El Salvador- Set To Be Uninhabitable In 80 Years If Water Crisis Continues


El Salvador, a Central American state lying beneath Guatemala, is undergoing a fight for natural resources of unprecedented extremes. Experts say that if the small country continues on this poor environmental trajectory, within the next 80 years results could lead to the complete exhaustion of the country’s water resources. El Salvador’s economy is reliant on agriculture, most notably coffee, so the lack of water would pose a great threat to this sector and the country’s overall stability. The country is riddled with gang activity, violent murder rates, and corruption, making reversing this environmental situation a challenge.

Being the most densely populated country in Central America, tensions run high over territory lines and gang affiliation. According to Al Jazeera, this July brought a rare day when not a single killing was recorded. This was the country’s only eighth murder-free day in 19 years. El Salvador’s Justice Minister Rogelio Rivas said there were a total of 154 killings in July – down from 291 during the same month last year. The country battles severe gang violence as economic instability and insecurity push Salvadoran youth to join gangs extremely young. Most recent accounts have estimated that there are roughly 60,000 gang members across El Salvador.

Human Rights Watch has long described the country as holding one of the world’s highest homicide rates. The organization stated the main reason over these fights is territory control. “Gangs kill, disappear, rape or displace those who resist them, including government officials, security forces, and journalists,” the Human Rights Watch El Salvador Report states. The turf wars are predominantly between the Mara Salvatrucha (MS-13) gang and its rival gang Barrio 18, who are involved in drug trafficking and organized crime.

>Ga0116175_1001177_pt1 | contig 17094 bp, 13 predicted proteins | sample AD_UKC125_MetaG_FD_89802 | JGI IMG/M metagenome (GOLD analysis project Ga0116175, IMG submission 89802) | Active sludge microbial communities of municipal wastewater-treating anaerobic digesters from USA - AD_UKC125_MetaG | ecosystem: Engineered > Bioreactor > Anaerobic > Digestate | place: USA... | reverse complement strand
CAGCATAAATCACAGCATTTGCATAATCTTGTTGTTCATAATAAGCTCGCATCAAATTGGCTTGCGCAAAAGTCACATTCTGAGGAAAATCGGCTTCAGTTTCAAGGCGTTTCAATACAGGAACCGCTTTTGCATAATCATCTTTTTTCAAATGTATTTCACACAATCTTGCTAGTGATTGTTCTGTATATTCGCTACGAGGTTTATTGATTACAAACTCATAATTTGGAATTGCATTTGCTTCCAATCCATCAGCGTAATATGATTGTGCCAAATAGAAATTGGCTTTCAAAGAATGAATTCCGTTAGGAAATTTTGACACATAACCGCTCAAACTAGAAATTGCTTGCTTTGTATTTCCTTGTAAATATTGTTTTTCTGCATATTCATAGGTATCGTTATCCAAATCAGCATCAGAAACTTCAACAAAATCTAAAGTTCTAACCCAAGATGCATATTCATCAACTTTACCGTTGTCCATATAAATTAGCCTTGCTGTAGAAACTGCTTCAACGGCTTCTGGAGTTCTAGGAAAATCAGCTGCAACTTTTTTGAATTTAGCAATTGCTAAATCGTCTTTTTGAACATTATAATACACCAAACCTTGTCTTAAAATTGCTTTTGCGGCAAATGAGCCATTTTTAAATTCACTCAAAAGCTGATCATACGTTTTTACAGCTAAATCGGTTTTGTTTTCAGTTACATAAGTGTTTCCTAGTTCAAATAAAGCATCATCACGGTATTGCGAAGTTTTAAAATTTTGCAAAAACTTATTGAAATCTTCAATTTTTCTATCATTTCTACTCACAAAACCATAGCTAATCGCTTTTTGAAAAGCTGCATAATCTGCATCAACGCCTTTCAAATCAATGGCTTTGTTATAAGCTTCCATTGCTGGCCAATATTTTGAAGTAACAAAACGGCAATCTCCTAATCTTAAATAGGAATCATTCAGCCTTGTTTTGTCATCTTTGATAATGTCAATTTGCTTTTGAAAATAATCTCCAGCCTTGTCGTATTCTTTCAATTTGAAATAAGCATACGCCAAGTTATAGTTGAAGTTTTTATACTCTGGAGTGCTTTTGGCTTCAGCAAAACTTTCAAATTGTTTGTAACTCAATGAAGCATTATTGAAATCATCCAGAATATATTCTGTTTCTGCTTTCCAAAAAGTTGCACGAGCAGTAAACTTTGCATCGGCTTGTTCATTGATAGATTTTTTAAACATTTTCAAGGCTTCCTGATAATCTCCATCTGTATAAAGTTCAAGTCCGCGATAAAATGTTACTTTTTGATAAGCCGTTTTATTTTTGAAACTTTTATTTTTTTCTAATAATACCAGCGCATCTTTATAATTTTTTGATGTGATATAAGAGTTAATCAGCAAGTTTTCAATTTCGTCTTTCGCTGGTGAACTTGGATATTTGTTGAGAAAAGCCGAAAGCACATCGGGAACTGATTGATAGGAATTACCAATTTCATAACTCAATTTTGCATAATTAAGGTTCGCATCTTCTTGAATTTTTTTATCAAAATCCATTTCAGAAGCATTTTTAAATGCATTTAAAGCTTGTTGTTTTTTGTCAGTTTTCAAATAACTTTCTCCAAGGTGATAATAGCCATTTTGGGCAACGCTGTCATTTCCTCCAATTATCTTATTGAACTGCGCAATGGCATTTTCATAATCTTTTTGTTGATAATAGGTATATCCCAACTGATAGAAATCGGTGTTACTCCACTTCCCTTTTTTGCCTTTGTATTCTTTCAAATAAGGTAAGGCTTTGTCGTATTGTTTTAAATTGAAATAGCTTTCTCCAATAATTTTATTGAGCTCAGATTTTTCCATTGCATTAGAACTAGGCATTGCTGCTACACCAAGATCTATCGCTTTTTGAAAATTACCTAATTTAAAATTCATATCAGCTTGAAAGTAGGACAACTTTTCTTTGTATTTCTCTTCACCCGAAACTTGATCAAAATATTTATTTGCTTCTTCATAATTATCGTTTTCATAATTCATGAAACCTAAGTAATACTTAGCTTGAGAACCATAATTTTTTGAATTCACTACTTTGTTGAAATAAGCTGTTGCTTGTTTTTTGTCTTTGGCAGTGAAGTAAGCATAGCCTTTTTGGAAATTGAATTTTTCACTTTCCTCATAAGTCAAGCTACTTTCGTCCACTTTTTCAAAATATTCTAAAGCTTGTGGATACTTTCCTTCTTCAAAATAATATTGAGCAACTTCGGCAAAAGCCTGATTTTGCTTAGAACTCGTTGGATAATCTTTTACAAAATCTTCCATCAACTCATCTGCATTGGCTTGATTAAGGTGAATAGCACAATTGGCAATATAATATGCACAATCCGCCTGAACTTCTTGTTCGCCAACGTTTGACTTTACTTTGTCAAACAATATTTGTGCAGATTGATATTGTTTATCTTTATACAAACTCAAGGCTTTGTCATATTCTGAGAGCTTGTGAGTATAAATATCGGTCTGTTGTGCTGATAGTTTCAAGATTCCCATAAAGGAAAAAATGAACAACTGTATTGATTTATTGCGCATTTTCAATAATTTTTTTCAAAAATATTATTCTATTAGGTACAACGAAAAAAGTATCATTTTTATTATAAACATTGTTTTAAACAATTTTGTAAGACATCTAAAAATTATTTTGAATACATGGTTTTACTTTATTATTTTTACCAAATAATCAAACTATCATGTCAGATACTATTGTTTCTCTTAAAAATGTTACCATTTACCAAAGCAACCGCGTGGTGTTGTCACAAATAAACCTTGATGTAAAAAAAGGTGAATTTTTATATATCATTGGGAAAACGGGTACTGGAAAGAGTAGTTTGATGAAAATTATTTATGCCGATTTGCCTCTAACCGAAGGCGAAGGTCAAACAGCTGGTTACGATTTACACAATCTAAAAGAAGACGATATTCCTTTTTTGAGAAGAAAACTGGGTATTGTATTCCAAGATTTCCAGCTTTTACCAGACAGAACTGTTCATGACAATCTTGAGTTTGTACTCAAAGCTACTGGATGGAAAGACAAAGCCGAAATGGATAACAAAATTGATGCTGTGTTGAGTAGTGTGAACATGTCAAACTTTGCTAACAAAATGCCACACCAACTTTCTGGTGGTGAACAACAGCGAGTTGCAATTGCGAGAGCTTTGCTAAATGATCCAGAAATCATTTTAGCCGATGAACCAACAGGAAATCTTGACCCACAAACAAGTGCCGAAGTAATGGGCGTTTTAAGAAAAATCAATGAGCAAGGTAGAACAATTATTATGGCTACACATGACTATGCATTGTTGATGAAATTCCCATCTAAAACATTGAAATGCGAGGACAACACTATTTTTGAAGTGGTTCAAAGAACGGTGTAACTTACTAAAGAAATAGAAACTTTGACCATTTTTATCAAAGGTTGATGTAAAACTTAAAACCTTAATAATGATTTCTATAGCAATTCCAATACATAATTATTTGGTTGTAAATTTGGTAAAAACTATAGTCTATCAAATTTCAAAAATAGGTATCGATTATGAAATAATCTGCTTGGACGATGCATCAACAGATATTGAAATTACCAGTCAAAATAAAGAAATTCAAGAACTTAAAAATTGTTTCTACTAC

With major water banks and resources lying in between combating gang territories, finding water has posed struggles to women and families who predominantly gather water. Local women who rely on the water as their source of employment are unable to cross gang boundaries for fear of getting killed, which compromises their sources of income.

On top of the water resources being hard to gather, what reserves are available are being heavily polluted by unregulated industrial wastewater. Without regulations and sanctions, major companies like Coca Cola and sugar cane plantations are guzzling industrial and agricultural waste water into nearby communities. Wherever factories are located, untreated wastewater is sure to be found nearby. Corporations have kept quiet on their waste and its effect on the nearby ecosystems and communities.

El Salvador’s Ministry of Environment and Natural Resources (MARN) has stated that at least 90% of El Salvador’s surface water is contaminated by untreated sewage, agricultural and industrial waste.

While the country’s gang violence and extreme murder rates garner the lions share of focus, whether on a global or local scale, this pressing problem should be at the forefront of El Salvador’s legislative agenda. In order to preserve the country’s resources and support the economic reliance on agriculture, water sanitation and protection must be a crucial focus moving forward. As stated, within the next 80 years the country could face complete water depletion, which would force global involvement and assistance to El Salvador. I believe if El Salvador wants to maintain their country’s independence, the government needs to begin making crucial structural changes regarding water supply and sanitation.

Gabriella Palma

I am currently studying at the University of Colorado at Boulder though originally from San Diego, California. A rising senior, I am completing my bachelors in International Affairs with a concentration on Latin America while also pursuing an International Media certificate which focuses on Journalism. I am passionate about topics regarding immigration, Latin American relations, and social justice issues.I believe raising awareness on these issues through organizations like OWP is the first step towards inciting real change.

About Gabriella Palma

I am currently studying at the University of Colorado at Boulder though originally from San Diego, California. A rising senior, I am completing my bachelors in International Affairs with a concentration on Latin America while also pursuing an International Media certificate which focuses on Journalism. I am passionate about topics regarding immigration, Latin American relations, and social justice issues. I believe raising awareness on these issues through organizations like OWP is the first step towards inciting real change.